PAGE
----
Bill To Collect Online Sales Taxes Fails Before Arkansas House Panel

Feb 14, 2017

Members of the House Revenue and Taxation Committee during Tuesday's debate over the proposal to require online retailers to collect Arkansas sales taxes.

An effort to collect sales taxes in Arkansas from online retailers has been rejected by a House committee. For more than an hour Tuesday, members of the House Revenue and Taxation Committee heard arguments for and against the bill, which was passed last week by the Senate.

Curtis Ferguson speaking to the committee Tuesday.

Curtis Ferguson, owner of Ferguson Furniture in Benton, argued that not requiring online companies to charge a sales tax gives them an unfair advantage.

"The internet sellers are eating our lunch. When you could buy it for 10 percent less and the average profit margin of the type business I'm in is six to 10 percent, you're going to wipe it out right quick. So if they're relieved of the tax and I'm not, then it makes a huge competitive difference," Ferguson said.

He noted that many furniture stores have gone out of business in recent years as online purchases have been on the increase.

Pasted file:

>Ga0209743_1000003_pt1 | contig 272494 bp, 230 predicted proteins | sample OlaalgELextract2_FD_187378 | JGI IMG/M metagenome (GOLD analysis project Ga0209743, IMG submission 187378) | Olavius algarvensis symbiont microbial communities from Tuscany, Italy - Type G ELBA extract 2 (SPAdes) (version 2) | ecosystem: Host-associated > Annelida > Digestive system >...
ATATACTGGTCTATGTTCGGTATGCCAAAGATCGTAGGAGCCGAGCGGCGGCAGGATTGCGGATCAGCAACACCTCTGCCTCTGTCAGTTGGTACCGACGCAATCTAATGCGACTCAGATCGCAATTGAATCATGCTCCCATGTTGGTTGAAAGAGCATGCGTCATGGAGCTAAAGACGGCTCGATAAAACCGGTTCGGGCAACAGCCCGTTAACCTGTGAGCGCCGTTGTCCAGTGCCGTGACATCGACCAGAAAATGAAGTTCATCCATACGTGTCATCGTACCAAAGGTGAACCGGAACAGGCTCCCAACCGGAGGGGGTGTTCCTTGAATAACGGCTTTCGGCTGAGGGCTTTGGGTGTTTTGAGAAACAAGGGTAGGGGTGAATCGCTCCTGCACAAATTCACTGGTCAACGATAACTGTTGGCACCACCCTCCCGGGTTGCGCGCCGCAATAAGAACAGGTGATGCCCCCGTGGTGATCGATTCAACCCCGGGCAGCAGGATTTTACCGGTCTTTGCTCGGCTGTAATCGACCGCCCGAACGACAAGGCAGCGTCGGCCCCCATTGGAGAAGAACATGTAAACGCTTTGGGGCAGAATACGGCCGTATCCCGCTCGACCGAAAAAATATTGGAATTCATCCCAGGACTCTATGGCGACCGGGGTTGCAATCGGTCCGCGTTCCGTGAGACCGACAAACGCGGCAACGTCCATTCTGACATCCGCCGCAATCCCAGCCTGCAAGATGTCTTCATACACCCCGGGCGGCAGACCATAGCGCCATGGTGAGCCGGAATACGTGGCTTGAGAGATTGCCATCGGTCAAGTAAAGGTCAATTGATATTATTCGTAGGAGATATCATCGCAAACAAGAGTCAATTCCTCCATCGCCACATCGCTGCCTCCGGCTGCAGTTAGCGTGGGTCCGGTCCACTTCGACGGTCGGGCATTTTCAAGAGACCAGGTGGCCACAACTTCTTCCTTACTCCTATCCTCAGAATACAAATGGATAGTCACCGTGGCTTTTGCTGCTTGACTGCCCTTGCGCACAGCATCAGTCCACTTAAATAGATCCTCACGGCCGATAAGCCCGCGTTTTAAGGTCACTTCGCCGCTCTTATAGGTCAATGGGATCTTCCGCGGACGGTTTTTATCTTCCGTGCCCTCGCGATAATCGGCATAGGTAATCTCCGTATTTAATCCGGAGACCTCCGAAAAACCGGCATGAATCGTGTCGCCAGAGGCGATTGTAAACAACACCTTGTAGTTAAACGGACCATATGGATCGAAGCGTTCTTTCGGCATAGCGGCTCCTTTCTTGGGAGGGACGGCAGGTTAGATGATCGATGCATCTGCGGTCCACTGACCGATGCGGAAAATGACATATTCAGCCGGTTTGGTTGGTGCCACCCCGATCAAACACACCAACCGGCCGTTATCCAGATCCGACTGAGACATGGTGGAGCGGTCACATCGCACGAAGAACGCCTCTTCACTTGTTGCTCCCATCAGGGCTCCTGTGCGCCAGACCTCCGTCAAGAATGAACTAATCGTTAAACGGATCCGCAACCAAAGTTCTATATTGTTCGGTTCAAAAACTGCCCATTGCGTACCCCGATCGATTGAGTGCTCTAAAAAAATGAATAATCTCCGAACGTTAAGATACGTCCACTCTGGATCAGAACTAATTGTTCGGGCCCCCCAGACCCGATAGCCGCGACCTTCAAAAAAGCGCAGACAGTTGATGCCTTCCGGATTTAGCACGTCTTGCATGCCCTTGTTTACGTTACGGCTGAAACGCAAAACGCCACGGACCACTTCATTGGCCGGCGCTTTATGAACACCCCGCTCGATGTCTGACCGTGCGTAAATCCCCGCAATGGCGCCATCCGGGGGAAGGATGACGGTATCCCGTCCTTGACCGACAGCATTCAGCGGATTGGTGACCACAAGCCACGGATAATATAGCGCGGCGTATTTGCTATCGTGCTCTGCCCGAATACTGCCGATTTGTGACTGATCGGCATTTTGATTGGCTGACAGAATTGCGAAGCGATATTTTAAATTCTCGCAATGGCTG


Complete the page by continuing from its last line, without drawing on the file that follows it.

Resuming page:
But David Ray, state director with the conservative political advocacy group Americans for Prosperity, argued the bill is unconstitutional.

David Ray with Americans for Prosperity speaks to the House Revenue and Taxation Committee.

"For the past 25 years the Supreme Court has held under Quill Corp. v North Dakota since 1992 that absent Congressional action, states cannot force companies without a physical nexus within their boarders to collect and remit sales tax on behalf of the state," Ray said.

He noted a similar bill is facing a legal challenge in South Dakota, which, like Arkansas, is part of the 8th Circuit Court of Appeals, and suggested Arkansas lawmakers should wait to see how that case is resolved.

The backer of the bill, Republican Sen. Jake Files of Fort Smith, acknowledged there were some problems with the legislation, but asked for passage so that it could get further debate in the full House.

Sen. Jake Files, sponsor of the bill, speaking to the committee Tuesday.

"As you well know, there's a lot of misinformation. People can sit down here and say this is a new tax and this is that, but we have heard testimony very clearly is that this replaces an existing tax, while there may be an increase in revenue," Files said.

By a vote of 6-2, the proposal was rejected by the committee.

Last week, after the Senate passed the bill, Amazon said it would begin collecting sales taxes from Arkansas customers.

Meanwhile a similar bill by Rep. Dan Douglas, a Republican from Bentonville, is expected to be considered Wednesday by the Senate Revenue and Taxation Committee.